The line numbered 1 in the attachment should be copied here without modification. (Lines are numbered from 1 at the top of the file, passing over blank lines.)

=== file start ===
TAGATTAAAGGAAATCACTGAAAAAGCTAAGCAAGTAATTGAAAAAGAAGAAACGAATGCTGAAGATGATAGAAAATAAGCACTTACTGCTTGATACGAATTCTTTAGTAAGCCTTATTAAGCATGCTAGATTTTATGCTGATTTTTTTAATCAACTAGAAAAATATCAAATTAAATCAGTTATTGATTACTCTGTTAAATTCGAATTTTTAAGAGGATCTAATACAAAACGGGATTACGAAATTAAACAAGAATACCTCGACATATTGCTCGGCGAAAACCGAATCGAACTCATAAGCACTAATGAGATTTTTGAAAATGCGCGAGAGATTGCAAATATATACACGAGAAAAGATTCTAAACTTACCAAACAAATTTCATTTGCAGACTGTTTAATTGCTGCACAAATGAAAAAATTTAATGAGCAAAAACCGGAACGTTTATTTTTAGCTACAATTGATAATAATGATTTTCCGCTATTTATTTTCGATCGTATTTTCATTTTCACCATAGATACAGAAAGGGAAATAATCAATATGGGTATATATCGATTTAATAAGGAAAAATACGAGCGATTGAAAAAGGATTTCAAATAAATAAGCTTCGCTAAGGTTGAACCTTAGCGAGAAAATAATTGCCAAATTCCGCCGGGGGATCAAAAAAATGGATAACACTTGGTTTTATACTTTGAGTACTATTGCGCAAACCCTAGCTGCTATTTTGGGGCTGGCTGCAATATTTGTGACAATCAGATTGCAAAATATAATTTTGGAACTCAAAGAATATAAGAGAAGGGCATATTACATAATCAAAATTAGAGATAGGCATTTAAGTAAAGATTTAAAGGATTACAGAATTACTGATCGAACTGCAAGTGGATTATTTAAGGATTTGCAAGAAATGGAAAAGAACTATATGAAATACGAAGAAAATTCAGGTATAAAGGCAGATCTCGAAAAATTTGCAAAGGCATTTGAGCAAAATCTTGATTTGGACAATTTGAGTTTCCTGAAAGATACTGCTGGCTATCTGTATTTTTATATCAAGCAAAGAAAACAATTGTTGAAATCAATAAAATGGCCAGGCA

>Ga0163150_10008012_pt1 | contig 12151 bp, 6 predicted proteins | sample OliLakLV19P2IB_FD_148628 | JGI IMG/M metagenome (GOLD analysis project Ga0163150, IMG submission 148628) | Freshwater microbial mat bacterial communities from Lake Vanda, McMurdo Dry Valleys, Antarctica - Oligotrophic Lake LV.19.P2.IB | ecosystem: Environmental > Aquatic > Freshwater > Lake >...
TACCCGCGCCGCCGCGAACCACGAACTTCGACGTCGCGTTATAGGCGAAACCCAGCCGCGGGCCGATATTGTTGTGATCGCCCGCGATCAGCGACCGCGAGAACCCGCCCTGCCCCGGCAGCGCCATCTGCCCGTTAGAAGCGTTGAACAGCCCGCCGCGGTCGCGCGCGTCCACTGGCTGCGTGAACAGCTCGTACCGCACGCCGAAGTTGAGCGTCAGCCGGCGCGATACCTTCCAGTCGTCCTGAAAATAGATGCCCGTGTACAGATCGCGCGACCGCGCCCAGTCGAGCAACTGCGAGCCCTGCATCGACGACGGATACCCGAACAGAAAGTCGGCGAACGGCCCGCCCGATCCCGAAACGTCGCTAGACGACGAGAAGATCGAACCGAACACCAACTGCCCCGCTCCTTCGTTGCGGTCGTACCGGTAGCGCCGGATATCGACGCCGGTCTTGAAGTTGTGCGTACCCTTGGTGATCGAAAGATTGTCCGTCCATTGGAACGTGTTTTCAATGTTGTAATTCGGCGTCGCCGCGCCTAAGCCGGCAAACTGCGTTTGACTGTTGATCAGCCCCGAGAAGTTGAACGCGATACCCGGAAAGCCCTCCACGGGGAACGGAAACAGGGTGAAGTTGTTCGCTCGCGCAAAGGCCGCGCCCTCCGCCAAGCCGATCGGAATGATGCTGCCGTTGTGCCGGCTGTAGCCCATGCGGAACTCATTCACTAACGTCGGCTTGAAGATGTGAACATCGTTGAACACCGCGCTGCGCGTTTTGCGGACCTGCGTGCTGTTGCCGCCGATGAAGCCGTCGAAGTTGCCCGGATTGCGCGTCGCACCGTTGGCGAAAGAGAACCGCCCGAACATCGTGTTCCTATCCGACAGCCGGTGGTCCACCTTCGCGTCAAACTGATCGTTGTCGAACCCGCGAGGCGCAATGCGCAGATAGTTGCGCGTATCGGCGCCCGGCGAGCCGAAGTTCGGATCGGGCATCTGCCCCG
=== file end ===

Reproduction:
TAGATTAAAGGAAATCACTGAAAAAGCTAAGCAAGTAATTGAAAAAGAAGAAACGAATGCTGAAGATGATAGAAAATAAGCACTTACTGCTTGATACGAATTCTTTAGTAAGCCTTATTAAGCATGCTAGATTTTATGCTGATTTTTTTAATCAACTAGAAAAATATCAAATTAAATCAGTTATTGATTACTCTGTTAAATTCGAATTTTTAAGAGGATCTAATACAAAACGGGATTACGAAATTAAACAAGAATACCTCGACATATTGCTCGGCGAAAACCGAATCGAACTCATAAGCACTAATGAGATTTTTGAAAATGCGCGAGAGATTGCAAATATATACACGAGAAAAGATTCTAAACTTACCAAACAAATTTCATTTGCAGACTGTTTAATTGCTGCACAAATGAAAAAATTTAATGAGCAAAAACCGGAACGTTTATTTTTAGCTACAATTGATAATAATGATTTTCCGCTATTTATTTTCGATCGTATTTTCATTTTCACCATAGATACAGAAAGGGAAATAATCAATATGGGTATATATCGATTTAATAAGGAAAAATACGAGCGATTGAAAAAGGATTTCAAATAAATAAGCTTCGCTAAGGTTGAACCTTAGCGAGAAAATAATTGCCAAATTCCGCCGGGGGATCAAAAAAATGGATAACACTTGGTTTTATACTTTGAGTACTATTGCGCAAACCCTAGCTGCTATTTTGGGGCTGGCTGCAATATTTGTGACAATCAGATTGCAAAATATAATTTTGGAACTCAAAGAATATAAGAGAAGGGCATATTACATAATCAAAATTAGAGATAGGCATTTAAGTAAAGATTTAAAGGATTACAGAATTACTGATCGAACTGCAAGTGGATTATTTAAGGATTTGCAAGAAATGGAAAAGAACTATATGAAATACGAAGAAAATTCAGGTATAAAGGCAGATCTCGAAAAATTTGCAAAGGCATTTGAGCAAAATCTTGATTTGGACAATTTGAGTTTCCTGAAAGATACTGCTGGCTATCTGTATTTTTATATCAAGCAAAGAAAACAATTGTTGAAATCAATAAAATGGCCAGGCA